More than 200 guinea pigs were discovered inside the garage of a Brisbane home in what is thought to have been an illegal pet farm. The RSPCA have since seized the animals, many of which are pregnant and suffering from a range of health problems. It’s alleged they were being bred for commercial purposes, possibly with the intention of being sold to pet stores.
Workers at the RSPCA Queensland now have their hands full looking after the seized rodents, and are appealing for help from the public to help bear the load. Michael Beatty, an RSPCA spokesperson, told VICE that staff are currently “knee-deep in guinea pigs” and confirmed that many of the animals were still expecting more litters.
“Some of them are pregnant, so that number of 200 could basically double,” Michael explained over the phone. “So we'll try to get as many into foster care as we can, getting people looking after them on a temporary basis.”
Michael added that “some still need veterinary treatment”, largely as a result of the small cages and squalid conditions in which they were being kept.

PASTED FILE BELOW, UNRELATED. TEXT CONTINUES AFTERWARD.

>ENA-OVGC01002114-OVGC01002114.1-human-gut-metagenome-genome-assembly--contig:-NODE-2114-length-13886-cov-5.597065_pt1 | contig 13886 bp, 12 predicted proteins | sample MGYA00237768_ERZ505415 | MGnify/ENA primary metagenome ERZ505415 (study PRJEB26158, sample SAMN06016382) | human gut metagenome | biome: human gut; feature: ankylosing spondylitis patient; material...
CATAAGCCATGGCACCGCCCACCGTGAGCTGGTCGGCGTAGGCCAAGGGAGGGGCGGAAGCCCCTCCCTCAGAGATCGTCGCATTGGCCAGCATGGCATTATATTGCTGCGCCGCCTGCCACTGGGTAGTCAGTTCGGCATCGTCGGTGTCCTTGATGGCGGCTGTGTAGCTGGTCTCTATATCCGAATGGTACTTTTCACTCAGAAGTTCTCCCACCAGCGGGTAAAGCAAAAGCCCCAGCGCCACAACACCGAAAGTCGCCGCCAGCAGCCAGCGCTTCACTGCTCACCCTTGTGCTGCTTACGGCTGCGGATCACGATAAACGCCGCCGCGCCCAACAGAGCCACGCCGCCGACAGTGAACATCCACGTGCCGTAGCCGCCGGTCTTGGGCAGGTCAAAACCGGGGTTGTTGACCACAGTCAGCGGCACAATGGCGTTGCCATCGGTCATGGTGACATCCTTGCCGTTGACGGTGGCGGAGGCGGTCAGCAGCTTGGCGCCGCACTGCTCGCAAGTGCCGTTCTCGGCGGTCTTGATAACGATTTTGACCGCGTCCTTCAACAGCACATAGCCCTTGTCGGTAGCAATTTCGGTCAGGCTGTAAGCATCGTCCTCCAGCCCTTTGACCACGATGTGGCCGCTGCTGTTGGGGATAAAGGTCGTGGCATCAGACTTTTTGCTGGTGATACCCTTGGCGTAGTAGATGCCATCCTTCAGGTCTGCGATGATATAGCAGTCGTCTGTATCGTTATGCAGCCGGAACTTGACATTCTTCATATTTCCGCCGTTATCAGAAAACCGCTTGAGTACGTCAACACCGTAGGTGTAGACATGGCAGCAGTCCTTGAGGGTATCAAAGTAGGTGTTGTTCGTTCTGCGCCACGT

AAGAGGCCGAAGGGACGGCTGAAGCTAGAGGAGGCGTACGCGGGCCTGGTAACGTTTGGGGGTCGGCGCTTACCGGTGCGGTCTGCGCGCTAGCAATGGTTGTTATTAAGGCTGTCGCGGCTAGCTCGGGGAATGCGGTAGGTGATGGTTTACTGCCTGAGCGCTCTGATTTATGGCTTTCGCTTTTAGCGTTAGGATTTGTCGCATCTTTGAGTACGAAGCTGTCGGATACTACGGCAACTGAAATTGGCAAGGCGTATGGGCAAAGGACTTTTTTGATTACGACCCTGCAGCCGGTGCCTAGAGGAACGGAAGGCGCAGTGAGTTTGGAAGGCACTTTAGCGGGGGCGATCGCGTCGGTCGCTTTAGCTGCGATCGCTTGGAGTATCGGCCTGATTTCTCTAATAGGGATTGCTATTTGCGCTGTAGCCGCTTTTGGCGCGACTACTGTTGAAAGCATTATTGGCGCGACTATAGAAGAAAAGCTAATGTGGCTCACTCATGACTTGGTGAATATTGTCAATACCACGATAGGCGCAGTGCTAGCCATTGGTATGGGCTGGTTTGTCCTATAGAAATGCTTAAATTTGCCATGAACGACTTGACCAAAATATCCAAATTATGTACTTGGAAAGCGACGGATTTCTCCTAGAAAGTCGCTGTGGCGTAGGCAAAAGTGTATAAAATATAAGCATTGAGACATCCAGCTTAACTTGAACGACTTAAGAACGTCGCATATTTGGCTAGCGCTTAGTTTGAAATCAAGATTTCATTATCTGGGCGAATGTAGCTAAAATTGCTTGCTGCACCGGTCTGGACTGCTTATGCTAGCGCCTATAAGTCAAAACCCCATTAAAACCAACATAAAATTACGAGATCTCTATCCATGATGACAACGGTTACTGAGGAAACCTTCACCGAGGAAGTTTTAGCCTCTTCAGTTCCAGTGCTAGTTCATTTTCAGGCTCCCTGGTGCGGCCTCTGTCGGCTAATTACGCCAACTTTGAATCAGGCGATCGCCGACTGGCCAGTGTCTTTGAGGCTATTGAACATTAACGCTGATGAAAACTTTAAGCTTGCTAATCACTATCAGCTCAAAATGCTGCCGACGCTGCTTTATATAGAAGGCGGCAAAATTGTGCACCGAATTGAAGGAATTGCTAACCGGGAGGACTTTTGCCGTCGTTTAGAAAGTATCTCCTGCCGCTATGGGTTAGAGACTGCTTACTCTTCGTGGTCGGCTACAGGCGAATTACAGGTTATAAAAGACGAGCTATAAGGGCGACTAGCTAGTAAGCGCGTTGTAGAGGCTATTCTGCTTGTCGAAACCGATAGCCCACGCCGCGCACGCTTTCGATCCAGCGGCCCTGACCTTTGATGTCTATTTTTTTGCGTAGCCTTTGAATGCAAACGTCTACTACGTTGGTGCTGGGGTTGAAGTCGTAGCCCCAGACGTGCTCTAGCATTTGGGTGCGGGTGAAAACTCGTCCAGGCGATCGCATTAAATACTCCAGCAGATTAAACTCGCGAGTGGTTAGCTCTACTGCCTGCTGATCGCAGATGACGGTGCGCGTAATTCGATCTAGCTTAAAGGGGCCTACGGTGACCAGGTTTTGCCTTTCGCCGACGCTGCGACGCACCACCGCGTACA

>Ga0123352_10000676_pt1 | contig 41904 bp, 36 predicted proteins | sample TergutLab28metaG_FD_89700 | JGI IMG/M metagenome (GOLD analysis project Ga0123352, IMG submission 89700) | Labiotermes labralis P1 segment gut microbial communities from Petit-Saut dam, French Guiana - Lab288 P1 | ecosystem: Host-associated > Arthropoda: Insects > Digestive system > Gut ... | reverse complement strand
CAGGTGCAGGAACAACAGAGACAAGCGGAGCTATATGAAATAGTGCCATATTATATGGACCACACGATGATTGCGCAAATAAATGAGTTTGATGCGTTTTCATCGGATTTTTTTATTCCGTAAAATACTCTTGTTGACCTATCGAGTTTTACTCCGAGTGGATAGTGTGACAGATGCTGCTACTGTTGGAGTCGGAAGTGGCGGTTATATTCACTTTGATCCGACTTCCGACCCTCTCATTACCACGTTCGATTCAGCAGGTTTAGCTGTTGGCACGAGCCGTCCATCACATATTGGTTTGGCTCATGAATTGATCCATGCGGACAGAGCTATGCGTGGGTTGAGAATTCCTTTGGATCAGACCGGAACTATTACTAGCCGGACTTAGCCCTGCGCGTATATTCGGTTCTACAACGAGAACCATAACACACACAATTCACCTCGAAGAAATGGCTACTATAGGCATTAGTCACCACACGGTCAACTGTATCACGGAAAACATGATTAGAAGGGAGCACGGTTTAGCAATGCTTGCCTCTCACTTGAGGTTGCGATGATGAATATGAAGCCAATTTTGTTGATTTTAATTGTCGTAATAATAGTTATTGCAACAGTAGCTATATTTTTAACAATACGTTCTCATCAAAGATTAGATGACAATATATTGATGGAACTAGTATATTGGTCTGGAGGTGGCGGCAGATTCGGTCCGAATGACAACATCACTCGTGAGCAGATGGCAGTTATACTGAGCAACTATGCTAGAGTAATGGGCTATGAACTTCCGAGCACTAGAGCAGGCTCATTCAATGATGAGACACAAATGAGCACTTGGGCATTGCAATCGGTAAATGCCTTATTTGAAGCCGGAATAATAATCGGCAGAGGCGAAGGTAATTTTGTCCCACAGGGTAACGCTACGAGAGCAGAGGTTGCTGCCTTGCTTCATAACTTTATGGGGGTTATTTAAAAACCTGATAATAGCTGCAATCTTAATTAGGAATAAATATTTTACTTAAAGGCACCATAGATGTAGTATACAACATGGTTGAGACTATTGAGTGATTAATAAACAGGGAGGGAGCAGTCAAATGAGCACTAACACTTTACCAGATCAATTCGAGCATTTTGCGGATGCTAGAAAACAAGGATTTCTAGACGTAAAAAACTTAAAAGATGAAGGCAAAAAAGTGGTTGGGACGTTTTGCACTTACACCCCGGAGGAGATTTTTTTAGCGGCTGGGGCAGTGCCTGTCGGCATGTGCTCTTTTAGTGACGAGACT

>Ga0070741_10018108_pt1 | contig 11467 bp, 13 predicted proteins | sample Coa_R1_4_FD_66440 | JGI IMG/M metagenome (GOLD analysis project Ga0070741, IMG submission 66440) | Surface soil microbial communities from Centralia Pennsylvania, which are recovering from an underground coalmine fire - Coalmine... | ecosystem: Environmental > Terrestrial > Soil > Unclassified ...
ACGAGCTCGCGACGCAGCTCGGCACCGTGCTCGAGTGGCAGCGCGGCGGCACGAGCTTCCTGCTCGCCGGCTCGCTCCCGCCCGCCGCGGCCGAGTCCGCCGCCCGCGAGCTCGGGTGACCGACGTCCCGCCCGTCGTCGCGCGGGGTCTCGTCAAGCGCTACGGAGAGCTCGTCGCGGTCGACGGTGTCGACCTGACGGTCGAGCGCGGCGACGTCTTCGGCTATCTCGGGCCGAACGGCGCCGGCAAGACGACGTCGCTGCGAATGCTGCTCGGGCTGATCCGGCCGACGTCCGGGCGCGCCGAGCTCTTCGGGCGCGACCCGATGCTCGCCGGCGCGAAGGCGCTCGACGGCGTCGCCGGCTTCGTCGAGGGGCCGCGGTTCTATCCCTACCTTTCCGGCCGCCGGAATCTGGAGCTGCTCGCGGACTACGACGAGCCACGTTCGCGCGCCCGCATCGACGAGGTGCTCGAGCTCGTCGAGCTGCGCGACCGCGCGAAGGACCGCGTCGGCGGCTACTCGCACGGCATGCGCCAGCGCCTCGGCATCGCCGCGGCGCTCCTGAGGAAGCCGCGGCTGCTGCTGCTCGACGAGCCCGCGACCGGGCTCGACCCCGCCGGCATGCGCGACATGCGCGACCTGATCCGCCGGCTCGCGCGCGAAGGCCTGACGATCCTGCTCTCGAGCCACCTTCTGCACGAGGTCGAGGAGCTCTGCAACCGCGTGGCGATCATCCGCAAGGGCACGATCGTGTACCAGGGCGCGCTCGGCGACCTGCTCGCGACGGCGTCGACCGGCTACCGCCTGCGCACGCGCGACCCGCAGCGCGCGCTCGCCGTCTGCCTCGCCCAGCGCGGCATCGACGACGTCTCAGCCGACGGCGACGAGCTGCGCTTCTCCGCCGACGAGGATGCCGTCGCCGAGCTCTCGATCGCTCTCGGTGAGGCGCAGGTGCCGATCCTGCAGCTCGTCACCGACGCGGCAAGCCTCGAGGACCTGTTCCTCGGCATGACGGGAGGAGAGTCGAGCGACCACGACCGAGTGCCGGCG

“It’s yet another disturbing case where we’re forced to act because of the neglect of humans,” he said. “We do it all the time but in this case the overload is huge and we really do need public assistance to help provide for their special needs.”
While illegal guinea pig farms are certainly not considered common, Michael suggests there could be more of a market for the animals in Queensland as a result of a law that prohibits people from owning rabbits as domestic pets. The state government considers rabbits to be a destructive and invasive pest, and has banned “pet rabbits of any variety for any private purpose” unless they’re being used in magic shows, circuses, or for research purposes.
“Guinea pigs are popular there's not doubt about that,” says Michael. “Because rabbits aren’t legal, so guinea pigs if anything are a bit more popular in Queensland.”
It was information from members of the public that ultimately led the RSPCA to the residence, and it’s hoped that most of the guinea pigs will ultimately be given away to new homes. Staff are also appealing for donations of food, cages, and hutches, The Australian reported.